Thomas made the Chiefs team as an undrafted free agent from Bishop College in Dallas; he was an AFL All-Star in 1968 and made the NFL's AFC-NFC Pro Bowl four times (1971, 1972, 1973, 1975) after the Chiefs joined the NFL in the 1970 AFL-NFL Merger. He was also selected All-Pro three times. In the 1969 season, he led all pro football with 9 interceptions, which he returned for 146 yards and a touchdown, helping his team win the AFL Championship and the fourth and last AFL-NFL World Championship Game, which the Chiefs won 23-7 over the NFL champion Vikings. Thomas recorded an interception in the Kansas City victory. In 1974, he led the NFL in interceptions (12), return yards (214), and return touchdowns (2).
Thomas retired from playing after 13 seasons; he finished his pro football career with 58 interceptions, which he returned for 937 yards and five touchdowns. He also recovered four fumbles, gained 64 yards returning punts, and returned 29 kickoffs for 673 yards. He played in 181 career games, tying for the fifth-most in club annals, and his 58 interceptions are a franchise record.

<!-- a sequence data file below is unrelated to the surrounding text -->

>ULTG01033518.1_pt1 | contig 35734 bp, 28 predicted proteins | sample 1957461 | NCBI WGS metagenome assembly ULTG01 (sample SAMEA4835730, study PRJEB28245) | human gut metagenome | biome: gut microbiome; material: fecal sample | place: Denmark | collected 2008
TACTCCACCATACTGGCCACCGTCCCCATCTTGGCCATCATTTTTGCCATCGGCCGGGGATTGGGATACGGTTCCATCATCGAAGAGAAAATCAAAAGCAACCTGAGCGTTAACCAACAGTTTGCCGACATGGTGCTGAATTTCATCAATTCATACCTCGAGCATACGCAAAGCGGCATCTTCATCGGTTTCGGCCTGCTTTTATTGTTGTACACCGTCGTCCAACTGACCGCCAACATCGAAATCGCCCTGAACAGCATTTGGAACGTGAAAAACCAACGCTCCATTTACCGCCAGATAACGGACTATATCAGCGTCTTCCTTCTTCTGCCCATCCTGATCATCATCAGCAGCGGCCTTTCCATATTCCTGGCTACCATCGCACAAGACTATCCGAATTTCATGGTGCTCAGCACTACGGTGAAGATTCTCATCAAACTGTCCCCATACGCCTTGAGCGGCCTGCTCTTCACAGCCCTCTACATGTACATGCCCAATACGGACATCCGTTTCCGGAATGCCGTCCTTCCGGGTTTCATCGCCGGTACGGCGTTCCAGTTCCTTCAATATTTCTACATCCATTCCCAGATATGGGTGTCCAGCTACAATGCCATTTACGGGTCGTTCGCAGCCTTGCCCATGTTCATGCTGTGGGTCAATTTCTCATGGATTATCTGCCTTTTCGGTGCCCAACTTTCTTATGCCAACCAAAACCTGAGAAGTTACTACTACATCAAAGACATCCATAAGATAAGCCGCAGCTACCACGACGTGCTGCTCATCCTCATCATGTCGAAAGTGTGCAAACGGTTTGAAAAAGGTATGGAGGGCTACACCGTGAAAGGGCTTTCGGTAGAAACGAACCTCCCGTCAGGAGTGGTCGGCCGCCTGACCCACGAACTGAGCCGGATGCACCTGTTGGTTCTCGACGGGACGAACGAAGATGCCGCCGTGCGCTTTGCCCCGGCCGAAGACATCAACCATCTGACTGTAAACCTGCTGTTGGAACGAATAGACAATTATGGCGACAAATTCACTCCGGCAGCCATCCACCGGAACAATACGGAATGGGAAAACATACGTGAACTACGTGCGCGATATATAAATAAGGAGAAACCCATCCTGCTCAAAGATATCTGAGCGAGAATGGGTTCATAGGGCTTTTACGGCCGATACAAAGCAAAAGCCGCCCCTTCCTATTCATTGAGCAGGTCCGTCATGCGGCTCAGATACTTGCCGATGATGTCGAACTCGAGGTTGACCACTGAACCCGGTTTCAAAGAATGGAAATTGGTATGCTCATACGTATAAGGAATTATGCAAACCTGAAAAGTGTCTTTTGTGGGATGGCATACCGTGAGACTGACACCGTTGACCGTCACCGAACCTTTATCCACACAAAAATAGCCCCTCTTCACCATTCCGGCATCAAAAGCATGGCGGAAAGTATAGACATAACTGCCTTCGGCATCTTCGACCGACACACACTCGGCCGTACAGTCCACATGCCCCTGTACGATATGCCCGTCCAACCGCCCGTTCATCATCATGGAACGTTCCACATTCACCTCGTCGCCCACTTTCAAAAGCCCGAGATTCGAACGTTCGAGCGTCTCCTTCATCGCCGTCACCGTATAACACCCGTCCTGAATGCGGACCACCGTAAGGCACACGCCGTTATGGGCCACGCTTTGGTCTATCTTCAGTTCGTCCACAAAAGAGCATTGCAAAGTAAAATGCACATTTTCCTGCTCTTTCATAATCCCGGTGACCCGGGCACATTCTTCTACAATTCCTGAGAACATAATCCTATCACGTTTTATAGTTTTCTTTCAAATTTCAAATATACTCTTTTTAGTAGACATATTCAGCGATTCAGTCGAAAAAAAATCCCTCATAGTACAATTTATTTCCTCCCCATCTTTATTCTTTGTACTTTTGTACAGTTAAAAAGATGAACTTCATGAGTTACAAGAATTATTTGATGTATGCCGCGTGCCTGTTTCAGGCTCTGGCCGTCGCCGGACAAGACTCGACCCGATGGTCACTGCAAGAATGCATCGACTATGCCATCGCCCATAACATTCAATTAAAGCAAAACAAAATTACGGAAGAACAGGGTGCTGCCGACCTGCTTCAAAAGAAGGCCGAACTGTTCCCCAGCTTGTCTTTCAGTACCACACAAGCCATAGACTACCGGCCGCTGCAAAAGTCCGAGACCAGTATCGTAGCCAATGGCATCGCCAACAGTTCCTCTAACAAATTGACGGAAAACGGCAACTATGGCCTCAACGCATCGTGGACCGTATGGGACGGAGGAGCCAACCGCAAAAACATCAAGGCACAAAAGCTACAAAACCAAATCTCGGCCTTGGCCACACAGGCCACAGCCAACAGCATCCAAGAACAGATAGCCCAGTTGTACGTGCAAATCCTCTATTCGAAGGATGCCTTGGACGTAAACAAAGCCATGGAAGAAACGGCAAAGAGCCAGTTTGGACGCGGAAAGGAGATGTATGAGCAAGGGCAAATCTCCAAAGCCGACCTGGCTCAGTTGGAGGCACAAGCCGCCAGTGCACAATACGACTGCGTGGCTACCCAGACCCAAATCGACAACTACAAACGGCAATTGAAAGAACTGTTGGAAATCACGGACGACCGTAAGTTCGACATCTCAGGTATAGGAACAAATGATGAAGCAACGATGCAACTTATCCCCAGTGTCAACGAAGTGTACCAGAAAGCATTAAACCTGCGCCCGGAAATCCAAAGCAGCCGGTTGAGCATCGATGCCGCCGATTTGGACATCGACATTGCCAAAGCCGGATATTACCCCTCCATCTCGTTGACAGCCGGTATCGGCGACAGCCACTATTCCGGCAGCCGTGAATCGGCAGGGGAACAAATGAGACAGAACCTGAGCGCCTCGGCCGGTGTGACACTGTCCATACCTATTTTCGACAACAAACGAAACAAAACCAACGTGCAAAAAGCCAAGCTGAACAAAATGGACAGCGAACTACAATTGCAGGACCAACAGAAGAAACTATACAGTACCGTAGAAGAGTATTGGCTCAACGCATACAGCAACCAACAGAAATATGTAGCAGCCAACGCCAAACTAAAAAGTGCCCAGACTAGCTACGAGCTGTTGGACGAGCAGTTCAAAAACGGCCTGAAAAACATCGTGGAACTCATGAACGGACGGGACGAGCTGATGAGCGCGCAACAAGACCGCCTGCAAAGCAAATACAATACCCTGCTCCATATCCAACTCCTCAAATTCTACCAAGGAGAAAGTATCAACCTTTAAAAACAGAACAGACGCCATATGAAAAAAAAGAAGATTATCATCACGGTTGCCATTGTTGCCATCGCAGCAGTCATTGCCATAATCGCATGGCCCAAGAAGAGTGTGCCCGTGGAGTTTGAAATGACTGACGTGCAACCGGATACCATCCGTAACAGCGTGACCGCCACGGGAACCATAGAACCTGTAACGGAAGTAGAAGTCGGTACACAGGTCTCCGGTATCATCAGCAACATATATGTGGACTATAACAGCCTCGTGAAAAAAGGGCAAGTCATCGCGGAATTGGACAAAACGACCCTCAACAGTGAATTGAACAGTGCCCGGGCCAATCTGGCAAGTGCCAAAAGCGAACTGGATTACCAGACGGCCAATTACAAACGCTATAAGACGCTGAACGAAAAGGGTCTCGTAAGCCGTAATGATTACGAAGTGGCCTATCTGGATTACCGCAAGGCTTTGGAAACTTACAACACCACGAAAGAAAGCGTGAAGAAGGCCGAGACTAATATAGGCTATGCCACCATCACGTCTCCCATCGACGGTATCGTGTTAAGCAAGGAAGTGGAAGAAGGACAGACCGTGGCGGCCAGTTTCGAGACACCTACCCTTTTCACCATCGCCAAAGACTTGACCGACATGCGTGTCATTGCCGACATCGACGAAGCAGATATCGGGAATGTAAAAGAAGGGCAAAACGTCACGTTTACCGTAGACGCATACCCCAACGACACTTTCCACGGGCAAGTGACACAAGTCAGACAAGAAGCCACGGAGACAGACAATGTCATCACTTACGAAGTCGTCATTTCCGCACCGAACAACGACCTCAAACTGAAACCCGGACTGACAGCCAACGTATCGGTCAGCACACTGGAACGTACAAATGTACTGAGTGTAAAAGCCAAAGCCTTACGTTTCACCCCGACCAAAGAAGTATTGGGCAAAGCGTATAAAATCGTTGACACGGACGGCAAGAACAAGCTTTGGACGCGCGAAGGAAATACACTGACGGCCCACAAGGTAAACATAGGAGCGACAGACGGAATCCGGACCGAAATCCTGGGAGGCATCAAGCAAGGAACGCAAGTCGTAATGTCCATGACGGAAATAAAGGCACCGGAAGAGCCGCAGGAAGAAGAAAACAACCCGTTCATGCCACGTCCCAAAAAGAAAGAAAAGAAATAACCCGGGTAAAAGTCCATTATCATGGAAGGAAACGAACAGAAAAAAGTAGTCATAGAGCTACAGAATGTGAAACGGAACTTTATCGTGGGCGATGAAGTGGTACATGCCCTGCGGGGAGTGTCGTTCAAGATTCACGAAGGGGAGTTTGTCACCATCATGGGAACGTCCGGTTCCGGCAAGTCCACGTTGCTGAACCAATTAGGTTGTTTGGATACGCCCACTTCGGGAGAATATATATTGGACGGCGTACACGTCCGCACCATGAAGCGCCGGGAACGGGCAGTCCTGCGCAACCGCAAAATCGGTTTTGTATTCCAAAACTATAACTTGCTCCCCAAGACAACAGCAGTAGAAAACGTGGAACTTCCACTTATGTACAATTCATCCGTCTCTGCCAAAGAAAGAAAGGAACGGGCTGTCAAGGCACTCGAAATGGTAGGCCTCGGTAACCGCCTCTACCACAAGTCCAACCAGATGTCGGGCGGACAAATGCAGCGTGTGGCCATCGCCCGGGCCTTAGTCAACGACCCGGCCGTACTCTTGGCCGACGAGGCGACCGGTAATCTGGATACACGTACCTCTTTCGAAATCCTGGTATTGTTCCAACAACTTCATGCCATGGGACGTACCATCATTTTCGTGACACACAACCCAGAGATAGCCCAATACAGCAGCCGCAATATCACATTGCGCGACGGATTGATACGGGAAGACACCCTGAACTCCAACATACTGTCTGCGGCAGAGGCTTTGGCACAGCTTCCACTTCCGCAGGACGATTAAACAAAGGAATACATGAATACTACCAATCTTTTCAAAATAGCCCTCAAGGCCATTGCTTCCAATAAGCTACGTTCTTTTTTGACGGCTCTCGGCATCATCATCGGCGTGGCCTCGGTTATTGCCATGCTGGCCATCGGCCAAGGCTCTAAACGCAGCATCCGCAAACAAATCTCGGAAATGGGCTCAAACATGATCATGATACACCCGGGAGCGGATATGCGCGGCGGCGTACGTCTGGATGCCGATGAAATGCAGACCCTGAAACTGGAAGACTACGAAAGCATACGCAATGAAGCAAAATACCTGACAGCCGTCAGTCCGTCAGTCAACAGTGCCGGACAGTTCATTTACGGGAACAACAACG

Thomas has been an assistant coach in the NFL since 1981. Before being named interim head coach of the Atlanta Falcons on December 12, 2007 after the resignation of Bobby Petrino, Thomas was the Falcons' Senior Defensive Assistant/Secondary Coach. After Petrino's sudden departure left the team in shambles, Thomas attempted to unite the Atlanta locker room, and was able to lead the Falcons to a season-ending victory over the Seattle Seahawks. On January 24, 2008, new Falcons head coach Mike Smith announced that Thomas would remain on staff as assistant head coach. Thomas was voted into the Pro Football Hall of Fame along with Darrell Green and Art Monk, two players he coached during Super Bowl runs with the Washington Redskins. On January 13, 2010, his contract expired and was not renewed by the Falcons.
On February 1, 2010 he was hired as the secondary coach of the Kansas City Chiefs.